No one really knows how to feel because this is uncharted territory. For the first time in history, the Michigan Wolverines are set to play in the College Football Playoff, and even as the No. 2 seed, there does feel like an element of playing with house money after blowing every preseason expectation out of the water. That will not be uttered by any players or coaches this week, though, as the Wolverines are here to win.
After a heroic win over Ohio State and a complete dismantling of Iowa in the Big Ten Championship Game, Michigan is rewarded with a semifinal against the consensus No. 1 team for the first 14 weeks of the year. Georgia is the only playoff participant to enter coming off a loss, but even without a conference title, this is clearly no team to take lightly.
The task is a big one; the Bulldogs are SP+’s top squad with the third-best offense and top-ranked defense in the entire country. Michigan has faced (and bested) tough individual units throughout the season, but this will be the biggest challenge to date. Vegas does not believe in the Wolverines, but there is certainly a path to victory in the Orange Bowl.
No. 2 Michigan Wolverines (12-1) vs. No. 3 Georgia Bulldogs (12-1)
The past three games have been a great representation of the power of Michigan’s running back room, with Donovan Edwards posting 170 receiving yards against Maryland, Hassan Haskins scoring five times against Ohio State, and Blake Corum rushing for 14.8 yards a carry against normally impenetrable Iowa. All three backs will have a role to play against a Georgia defense that ranks second in yards per game and third in yards per carry.
Much of this will come down to the offensive line, which should not necessarily struggle, but will have its work cut out for itself against an elite defensive front. This is strength on strength, as are most of the matchups given the similarities between the teams, and really it may just be as simple as which unit is able to win in the trenches.
Should the running game be held in check – which seems like a real possibility – then Cade McNamara will have to make some throws downfield. Nine different players have at least 15 catches this season, and there should be opportunities to play the matchups as opposed to force feeding any single pass catcher.
This does seem like another chance for J.J. McCarthy to make an impact. He has the arm to hit receivers in tight windows, and it has become clear that defenses need to treat him differently because of his legs, even if he does not keep the ball. After seeing the creative play calling over the past two games, expect more of the same following an entire month off.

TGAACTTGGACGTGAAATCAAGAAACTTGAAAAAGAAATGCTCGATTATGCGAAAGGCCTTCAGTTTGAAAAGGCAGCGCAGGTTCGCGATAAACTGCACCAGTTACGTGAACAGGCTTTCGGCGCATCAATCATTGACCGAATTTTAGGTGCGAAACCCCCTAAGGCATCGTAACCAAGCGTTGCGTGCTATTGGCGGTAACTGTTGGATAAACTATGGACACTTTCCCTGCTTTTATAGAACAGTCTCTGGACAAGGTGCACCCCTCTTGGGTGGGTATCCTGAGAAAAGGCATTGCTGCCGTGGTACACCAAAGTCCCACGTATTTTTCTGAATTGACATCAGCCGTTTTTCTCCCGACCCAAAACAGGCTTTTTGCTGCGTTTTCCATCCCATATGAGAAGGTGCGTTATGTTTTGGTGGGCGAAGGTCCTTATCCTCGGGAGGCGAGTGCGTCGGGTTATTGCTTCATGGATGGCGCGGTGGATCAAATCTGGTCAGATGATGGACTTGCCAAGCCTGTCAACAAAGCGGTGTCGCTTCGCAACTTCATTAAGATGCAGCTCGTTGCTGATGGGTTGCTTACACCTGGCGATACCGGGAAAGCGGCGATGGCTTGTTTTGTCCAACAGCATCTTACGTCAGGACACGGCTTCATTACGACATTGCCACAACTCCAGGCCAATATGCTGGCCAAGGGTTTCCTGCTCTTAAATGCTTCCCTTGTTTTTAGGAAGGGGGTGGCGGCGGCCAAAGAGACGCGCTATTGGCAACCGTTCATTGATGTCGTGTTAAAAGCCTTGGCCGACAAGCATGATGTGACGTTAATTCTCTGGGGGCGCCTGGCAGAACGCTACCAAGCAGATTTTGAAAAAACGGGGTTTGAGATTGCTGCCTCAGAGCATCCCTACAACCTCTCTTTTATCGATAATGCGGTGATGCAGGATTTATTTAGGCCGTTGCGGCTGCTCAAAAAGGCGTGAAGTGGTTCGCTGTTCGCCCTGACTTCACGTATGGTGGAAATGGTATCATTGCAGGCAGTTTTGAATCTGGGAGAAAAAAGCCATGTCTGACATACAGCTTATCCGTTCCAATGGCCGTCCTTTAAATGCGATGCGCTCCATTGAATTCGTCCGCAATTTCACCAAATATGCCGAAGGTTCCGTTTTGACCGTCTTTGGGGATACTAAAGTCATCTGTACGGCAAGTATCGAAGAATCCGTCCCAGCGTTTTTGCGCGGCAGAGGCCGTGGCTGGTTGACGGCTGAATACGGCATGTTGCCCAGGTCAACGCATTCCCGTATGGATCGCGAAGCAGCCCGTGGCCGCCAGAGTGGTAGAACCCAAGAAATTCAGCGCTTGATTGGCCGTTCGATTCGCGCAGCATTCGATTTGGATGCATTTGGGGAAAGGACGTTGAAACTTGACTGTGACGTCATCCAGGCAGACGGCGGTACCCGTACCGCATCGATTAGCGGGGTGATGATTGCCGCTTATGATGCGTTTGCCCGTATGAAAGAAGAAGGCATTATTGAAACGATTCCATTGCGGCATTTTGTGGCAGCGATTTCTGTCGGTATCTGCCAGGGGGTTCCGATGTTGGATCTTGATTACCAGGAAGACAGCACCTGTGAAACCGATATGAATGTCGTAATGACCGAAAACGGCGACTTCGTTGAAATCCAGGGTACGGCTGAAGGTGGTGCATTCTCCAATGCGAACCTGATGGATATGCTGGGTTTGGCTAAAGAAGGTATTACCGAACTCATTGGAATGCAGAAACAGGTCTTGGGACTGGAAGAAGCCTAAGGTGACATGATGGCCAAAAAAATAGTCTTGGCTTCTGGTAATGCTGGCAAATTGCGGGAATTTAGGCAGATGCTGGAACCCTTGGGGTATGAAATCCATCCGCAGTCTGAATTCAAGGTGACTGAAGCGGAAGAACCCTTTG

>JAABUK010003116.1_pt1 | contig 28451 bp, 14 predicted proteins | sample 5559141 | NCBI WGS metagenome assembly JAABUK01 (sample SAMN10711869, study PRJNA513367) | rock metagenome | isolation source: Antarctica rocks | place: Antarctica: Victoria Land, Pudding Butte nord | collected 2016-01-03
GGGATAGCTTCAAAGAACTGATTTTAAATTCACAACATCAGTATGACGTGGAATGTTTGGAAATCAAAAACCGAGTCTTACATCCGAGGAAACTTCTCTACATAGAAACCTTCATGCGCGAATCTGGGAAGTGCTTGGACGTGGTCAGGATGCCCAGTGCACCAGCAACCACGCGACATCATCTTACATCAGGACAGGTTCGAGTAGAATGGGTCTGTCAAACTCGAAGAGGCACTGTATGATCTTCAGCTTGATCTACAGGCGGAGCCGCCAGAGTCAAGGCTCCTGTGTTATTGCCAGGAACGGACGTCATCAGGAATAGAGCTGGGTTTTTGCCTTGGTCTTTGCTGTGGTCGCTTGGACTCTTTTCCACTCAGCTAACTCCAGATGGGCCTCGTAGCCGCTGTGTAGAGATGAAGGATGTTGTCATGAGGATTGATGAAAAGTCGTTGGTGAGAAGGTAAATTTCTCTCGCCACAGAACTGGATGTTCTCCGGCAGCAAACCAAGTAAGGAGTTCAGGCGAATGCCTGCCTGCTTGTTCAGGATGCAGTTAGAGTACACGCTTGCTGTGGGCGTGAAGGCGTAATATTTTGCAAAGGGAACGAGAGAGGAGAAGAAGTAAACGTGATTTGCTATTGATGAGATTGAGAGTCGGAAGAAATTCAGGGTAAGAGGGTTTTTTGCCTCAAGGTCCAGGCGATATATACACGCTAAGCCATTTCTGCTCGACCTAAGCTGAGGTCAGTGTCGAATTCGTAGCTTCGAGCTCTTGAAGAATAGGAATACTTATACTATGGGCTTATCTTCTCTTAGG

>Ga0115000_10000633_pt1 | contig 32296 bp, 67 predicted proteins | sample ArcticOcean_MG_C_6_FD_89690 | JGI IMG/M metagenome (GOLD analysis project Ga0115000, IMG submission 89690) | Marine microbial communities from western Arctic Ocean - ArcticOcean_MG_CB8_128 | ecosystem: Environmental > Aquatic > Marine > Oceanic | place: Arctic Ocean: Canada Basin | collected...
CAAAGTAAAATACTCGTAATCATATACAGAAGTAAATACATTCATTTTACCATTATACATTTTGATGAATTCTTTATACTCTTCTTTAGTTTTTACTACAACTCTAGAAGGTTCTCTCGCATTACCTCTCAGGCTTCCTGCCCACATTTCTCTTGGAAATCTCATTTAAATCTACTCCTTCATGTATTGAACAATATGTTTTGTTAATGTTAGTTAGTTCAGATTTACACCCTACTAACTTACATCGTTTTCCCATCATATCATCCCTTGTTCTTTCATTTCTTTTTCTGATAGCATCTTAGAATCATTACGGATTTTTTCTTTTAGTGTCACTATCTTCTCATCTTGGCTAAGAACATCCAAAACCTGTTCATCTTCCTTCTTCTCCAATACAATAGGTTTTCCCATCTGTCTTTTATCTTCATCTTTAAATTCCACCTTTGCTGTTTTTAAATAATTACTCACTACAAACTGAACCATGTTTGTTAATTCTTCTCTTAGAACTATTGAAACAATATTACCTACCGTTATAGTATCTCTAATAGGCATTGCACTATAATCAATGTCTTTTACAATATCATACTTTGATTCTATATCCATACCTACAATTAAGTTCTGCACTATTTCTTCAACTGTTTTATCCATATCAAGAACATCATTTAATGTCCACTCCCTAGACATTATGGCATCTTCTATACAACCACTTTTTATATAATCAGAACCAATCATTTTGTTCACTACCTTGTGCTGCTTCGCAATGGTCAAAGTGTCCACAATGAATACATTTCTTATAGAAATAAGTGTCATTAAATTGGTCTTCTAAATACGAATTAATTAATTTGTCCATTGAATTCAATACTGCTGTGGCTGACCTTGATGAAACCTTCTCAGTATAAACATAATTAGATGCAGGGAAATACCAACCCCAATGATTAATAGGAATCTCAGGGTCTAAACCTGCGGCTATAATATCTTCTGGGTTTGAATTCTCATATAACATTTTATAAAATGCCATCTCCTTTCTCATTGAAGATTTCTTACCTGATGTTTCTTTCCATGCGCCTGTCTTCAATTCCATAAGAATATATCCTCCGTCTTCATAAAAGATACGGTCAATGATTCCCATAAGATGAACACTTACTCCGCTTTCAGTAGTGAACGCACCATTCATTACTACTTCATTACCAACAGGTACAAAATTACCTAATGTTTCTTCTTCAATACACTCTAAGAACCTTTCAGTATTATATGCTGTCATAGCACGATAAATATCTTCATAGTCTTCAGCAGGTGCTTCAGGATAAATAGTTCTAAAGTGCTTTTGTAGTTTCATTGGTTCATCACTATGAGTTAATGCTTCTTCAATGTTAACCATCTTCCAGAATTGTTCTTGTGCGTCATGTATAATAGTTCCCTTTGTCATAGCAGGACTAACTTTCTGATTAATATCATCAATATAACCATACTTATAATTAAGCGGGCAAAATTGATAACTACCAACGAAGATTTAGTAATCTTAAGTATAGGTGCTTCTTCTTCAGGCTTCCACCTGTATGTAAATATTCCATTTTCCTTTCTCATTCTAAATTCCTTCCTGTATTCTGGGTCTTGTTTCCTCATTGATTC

As elite as the Georgia defense is, I believe the game will be decided on the other side of the ball. Michigan only faced one top-25 offense this year, and while the defense did an amazing job containing the No. 1 Buckeyes, this will be another tall task. The Bulldogs are 10th in the nation against Power Five schools at 5.2 yards per carry. The Wolverines have been really stout in this area over the past month, but there is very little margin for error.
Both teams are loaded with skill position talent, but unlike Ohio State, the Georgia offense is best in the backfield. The receivers are not insignificant, but there are multiple running backs that can do a lot of damage. Michigan cannot get too aggressive in the secondary, but avoiding getting run to death is absolutely imperative.
Coincidentally, Georgia also has some quarterback rotation questions, though Michigan’s partnership is operating much more smoothly. Starter Stetson Bennett has been good but not great, and he will get the chance to try to pick apart the Wolverine secondary first. The has the arm to do so, and tight end Brock Bowers is his favorite target and will be a problem over the middle.
However, getting pressure to Bennett could derail that game plan. He is no Spencer Petras, but even C.J. Stroud was fairly wobbly when he was not kept clean. This could be the one area Michigan really takes advantage, especially if Bennett gets pulled for previous starter J.T. Daniels, who has plenty of talent but also plenty of struggles and not many reps. We have seen in recent weeks what happens when the Wolverines defensive line is the best unit on the field.
The Bulldogs defense is ranked No. 1, but Wisconsin, Iowa, and Penn State all sit in the top 10 as well. Michigan had decent success against these units, and the narrative that this team is one-dimensional is foolish, as the whole offense is peaking at the right time. Georgia is likely going to try to win with its defensive line and keep bodies in the back seven. If the Wolverine offensive line can find some room on the ground, this could open up opportunities for McNamara (and McCarthy). The game is unlikely to be a Michigan blowout, but the media seems to be writing off an offense that has been both efficient and explosive all season.
Georgia has not played the most difficult schedule, so it is hard to know how good this team really is. The Bulldogs have put up massive point totals for most of the year, but Alabama showed what happens when they face a good defense. The only other top-10 unit they faced was Clemson, who held them to zero offensive touchdowns. Michigan comes into the game with the No. 7 defense per SP+. Georgia will score, and there is talent all across the roster, but it should not be a given that this team will not struggle against the Wolverines. If the defense plays similarly to how it did against Ohio State (and Iowa), it is very possible that the offense will score enough to win the game.